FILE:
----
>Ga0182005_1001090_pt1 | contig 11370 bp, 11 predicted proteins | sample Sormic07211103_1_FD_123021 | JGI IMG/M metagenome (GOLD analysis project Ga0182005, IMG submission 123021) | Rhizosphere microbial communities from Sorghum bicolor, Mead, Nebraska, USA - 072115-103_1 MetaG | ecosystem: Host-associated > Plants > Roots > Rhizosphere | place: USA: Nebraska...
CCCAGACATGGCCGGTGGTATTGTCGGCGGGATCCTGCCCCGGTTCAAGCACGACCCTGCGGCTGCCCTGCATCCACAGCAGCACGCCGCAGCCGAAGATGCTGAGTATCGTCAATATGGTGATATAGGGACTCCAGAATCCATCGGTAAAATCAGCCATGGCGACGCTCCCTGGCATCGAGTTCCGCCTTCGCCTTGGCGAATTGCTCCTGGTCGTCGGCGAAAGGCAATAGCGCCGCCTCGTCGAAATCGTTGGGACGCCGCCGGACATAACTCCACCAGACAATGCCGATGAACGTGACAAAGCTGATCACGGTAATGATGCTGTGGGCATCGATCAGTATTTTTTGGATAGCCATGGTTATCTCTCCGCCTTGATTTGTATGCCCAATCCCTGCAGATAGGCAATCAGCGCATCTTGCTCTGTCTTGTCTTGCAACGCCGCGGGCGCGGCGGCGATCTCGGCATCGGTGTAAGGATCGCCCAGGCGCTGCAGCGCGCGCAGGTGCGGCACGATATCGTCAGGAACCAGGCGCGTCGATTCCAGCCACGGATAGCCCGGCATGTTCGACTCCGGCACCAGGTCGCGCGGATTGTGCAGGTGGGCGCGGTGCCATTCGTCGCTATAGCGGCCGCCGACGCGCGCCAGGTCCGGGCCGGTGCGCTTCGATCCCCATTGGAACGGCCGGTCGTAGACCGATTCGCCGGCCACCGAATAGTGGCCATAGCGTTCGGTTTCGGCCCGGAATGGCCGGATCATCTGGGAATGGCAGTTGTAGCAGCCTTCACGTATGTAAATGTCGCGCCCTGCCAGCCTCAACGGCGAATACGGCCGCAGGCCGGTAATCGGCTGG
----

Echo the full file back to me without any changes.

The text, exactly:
>Ga0182005_1001090_pt1 | contig 11370 bp, 11 predicted proteins | sample Sormic07211103_1_FD_123021 | JGI IMG/M metagenome (GOLD analysis project Ga0182005, IMG submission 123021) | Rhizosphere microbial communities from Sorghum bicolor, Mead, Nebraska, USA - 072115-103_1 MetaG | ecosystem: Host-associated > Plants > Roots > Rhizosphere | place: USA: Nebraska...
CCCAGACATGGCCGGTGGTATTGTCGGCGGGATCCTGCCCCGGTTCAAGCACGACCCTGCGGCTGCCCTGCATCCACAGCAGCACGCCGCAGCCGAAGATGCTGAGTATCGTCAATATGGTGATATAGGGACTCCAGAATCCATCGGTAAAATCAGCCATGGCGACGCTCCCTGGCATCGAGTTCCGCCTTCGCCTTGGCGAATTGCTCCTGGTCGTCGGCGAAAGGCAATAGCGCCGCCTCGTCGAAATCGTTGGGACGCCGCCGGACATAACTCCACCAGACAATGCCGATGAACGTGACAAAGCTGATCACGGTAATGATGCTGTGGGCATCGATCAGTATTTTTTGGATAGCCATGGTTATCTCTCCGCCTTGATTTGTATGCCCAATCCCTGCAGATAGGCAATCAGCGCATCTTGCTCTGTCTTGTCTTGCAACGCCGCGGGCGCGGCGGCGATCTCGGCATCGGTGTAAGGATCGCCCAGGCGCTGCAGCGCGCGCAGGTGCGGCACGATATCGTCAGGAACCAGGCGCGTCGATTCCAGCCACGGATAGCCCGGCATGTTCGACTCCGGCACCAGGTCGCGCGGATTGTGCAGGTGGGCGCGGTGCCATTCGTCGCTATAGCGGCCGCCGACGCGCGCCAGGTCCGGGCCGGTGCGCTTCGATCCCCATTGGAACGGCCGGTCGTAGACCGATTCGCCGGCCACCGAATAGTGGCCATAGCGTTCGGTTTCGGCCCGGAATGGCCGGATCATCTGGGAATGGCAGTTGTAGCAGCCTTCACGTATGTAAATGTCGCGCCCTGCCAGCCTCAACGGCGAATACGGCCGCAGGCCGGTAATCGGCTGG